The Responsible Company and the Sustainable Supply Chain

On Thursday April 6th, at the Headquarters of Emilia-Romagna Region, we participated to the event Supply Chain in the Mechanical Field: Creation of Value, Innovation, Due Diligence, Traceability and Transparency.  
Numerous points of view were involved in the meeting: they all agreed with the importance companies adopt a sustainable stakeholders supply chain aiming at the creation of social development and of local well-being.
The OCSE Guidelines
They consist in a detailed programme of good practises for the companies which, connected into virtuous networks, create value in collaboration with institutions and civil society. Global perspective involves the good quality of relationships and the uniqueness of the territories. Therefore, the humanistic reflection and interpretation of business relationships and culture becomes essential at a local level. Furthermore, the OCSE guidelines consider an alternative way for companies to adopt responsible behaviours sustained by the integration of business sustainable approaches in the management of the supply chain: legal protection, innovation and quality are its key words.
A stakeholders inclusive policy means they are listed and involved in the communication processes of also non financial activities by an explicit supply chain: this first of all requires a consideration of the company identity in the view of the heritage of knowledge derived from local territory.
The Speeches
The moderator Morena Diazzi, Emilia-Romagna Region General Director of Economy of Knowledge, Work and Business Company, guaranteed the commitment of the regional administration in the promotion of sustainable actions recommended by OCSE and considered the priority of training for human resources who are, first of all, aware citizens and people.
Aepi Engineer Marco Liverani agreed with Diazzi: training and specialization as CSR activities are an authentic know-how to be transmitted and exported. In the opinion of Marco Rodolfo Di Tommaso, Industrial Economy and Politics Full Professor at the University of Ferrara, the enlargement and the qualification of the agents of the supply chain is both a local (at micro level) and a global (at macro level) necessity to be realized in network.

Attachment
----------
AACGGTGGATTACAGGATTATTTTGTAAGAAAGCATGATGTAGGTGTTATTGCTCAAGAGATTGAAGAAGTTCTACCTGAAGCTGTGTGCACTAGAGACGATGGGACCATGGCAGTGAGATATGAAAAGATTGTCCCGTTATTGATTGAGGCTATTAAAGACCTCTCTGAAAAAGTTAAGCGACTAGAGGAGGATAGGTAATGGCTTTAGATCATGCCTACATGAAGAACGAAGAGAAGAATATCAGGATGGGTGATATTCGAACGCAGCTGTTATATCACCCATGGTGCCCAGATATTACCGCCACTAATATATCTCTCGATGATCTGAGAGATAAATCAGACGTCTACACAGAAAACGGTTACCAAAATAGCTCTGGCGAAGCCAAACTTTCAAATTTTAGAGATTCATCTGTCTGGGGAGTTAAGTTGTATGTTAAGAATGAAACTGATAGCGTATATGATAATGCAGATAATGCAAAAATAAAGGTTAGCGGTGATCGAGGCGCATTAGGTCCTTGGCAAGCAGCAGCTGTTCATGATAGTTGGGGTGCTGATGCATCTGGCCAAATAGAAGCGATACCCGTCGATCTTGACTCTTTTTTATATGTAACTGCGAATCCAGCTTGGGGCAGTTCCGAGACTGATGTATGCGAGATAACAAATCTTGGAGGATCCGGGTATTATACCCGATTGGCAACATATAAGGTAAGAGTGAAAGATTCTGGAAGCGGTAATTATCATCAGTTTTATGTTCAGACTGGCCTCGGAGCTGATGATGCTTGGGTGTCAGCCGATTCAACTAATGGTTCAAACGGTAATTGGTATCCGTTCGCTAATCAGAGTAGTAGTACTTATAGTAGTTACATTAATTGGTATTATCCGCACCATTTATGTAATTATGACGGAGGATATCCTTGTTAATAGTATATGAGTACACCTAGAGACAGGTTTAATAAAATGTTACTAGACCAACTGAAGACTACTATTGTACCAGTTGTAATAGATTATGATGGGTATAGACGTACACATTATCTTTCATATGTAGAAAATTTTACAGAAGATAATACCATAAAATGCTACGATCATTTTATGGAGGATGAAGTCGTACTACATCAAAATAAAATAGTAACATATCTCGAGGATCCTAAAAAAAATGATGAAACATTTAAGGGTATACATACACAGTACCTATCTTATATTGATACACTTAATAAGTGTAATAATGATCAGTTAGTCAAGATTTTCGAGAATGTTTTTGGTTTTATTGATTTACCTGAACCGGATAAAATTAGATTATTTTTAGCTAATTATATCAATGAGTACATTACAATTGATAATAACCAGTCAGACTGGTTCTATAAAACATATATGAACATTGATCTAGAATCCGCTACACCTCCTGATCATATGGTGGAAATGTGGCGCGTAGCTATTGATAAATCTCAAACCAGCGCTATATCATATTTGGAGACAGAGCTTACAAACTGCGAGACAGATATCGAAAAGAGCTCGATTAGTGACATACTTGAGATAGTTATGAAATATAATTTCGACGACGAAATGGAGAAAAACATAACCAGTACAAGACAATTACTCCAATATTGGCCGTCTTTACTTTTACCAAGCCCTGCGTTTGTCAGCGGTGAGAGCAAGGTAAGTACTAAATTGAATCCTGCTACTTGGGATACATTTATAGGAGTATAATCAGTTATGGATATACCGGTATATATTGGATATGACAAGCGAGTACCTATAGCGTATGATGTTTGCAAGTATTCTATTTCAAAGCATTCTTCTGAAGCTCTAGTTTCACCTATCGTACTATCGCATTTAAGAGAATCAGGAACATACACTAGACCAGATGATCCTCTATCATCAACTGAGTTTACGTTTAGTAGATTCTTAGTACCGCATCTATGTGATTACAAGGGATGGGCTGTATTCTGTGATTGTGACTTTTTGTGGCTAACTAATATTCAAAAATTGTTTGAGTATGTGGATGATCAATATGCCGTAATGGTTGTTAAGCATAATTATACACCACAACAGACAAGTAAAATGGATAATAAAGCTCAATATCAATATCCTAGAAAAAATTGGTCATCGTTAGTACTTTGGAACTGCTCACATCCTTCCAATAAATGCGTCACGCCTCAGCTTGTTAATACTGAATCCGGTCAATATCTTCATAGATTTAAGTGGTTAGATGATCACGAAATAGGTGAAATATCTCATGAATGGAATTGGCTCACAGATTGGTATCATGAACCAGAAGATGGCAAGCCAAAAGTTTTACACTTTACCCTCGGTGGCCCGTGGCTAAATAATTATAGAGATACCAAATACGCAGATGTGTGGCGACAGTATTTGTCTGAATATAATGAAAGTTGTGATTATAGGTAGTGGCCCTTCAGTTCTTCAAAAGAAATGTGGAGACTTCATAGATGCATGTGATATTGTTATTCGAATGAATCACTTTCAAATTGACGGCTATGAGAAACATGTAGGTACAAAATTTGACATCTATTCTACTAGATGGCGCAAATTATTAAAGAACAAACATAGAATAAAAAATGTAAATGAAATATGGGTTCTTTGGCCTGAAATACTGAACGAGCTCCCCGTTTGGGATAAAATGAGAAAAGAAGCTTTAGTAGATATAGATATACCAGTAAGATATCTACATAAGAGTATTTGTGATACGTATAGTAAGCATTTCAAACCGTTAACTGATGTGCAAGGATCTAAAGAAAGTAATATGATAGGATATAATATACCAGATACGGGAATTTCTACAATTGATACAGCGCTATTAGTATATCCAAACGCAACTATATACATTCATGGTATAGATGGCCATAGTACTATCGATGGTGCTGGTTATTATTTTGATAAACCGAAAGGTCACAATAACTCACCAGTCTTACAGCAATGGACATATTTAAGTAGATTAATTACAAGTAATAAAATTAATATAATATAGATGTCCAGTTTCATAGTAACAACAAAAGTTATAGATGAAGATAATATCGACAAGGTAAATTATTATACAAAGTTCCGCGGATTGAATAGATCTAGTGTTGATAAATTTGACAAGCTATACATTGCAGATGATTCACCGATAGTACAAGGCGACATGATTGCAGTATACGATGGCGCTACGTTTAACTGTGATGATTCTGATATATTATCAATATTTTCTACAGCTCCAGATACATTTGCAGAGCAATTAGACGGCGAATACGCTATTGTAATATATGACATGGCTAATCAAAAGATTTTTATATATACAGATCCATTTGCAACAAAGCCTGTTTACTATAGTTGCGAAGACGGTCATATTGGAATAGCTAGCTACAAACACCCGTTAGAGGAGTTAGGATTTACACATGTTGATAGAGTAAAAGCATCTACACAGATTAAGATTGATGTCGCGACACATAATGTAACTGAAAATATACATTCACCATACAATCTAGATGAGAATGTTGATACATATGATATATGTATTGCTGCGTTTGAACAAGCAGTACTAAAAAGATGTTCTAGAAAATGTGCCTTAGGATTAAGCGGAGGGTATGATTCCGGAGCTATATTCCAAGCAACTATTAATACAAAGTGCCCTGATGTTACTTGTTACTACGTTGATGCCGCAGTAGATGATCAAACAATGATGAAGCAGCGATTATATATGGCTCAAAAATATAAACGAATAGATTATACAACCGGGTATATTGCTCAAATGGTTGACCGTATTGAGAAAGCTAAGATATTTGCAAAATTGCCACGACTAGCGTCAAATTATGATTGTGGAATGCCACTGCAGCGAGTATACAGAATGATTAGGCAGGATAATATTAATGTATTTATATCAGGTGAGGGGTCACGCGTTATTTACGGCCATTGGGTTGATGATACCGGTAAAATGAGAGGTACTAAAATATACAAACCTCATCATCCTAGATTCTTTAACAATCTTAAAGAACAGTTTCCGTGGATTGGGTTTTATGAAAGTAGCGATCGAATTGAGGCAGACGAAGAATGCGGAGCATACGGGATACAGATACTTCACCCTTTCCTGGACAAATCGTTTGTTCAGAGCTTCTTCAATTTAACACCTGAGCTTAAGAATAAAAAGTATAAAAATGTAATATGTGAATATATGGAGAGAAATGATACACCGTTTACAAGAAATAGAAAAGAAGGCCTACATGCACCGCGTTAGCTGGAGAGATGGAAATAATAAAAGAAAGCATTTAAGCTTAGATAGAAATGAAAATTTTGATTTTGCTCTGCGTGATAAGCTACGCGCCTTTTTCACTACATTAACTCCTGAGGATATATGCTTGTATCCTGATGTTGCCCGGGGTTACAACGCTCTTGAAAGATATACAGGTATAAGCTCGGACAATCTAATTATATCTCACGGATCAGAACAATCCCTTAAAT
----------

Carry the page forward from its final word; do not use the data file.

Therefore, Oriana Perrone, Economic Specialist at the Economic Development Ministry and representing the PCN National Contact Point for the National CSR, pointed out OCSE guidelines determine a general well-being for people and citizens as well as social innovation.
Lucrezia Songini, Business Companies Management Planning and Control Professor at the University of Piemonte, stated CSR is a total voluntary and fair approach each company should act towards its stakeholders, environment and society.
Giovanni Bisogni, Supplier Management Director of Tetrapak, affirmed the importance for his enterprise of a sustainable supply chain, aiming at a mutual growth between company and suppliers.
The Principles of Sustainability and the 2030 Agenda
OCSE guidelines are fully in compliance with a sustainable perspective, where  social evolution spreads itself starting from the micro-local to a macro-global dimension: local initiative allows universal harmony and equilibrium. The bio imitation principle needs a closed economic cycle: CSR means economic effects and consequences should be for those companies which produce them and not for stakeholders. Analogously, supply chain sustainability conforms to the goals of 2030 Agenda: particularly, to the goals 8 (incentivize an economic, durable, inclusive and sustainable growth), 9 (promoting innovation and a fair, responsible, sustainable industrialization), 12 (guaranteeing sustainable models of production and consumption) and 17 (strengthen the means of realization and renovating the world partnership for the sustainable development).
A New Criterion of Competitiveness
Business companies economic competitiveness can be measured through the respect of sustainability and CSR practises. In this very perspective, OCSE guidelines for the sustainable supply chain are a crucial factor for local companies heading for a better strategic positioning and competitive differentiation matching global markets.
We also believe a creation of value is possible through the proliferation of connections among involved actors and a sustainable supply chain should be always more enlarged and participated also including institutions. This conviction guides us in the promotion of a new economic sustainable model for both us and the others.





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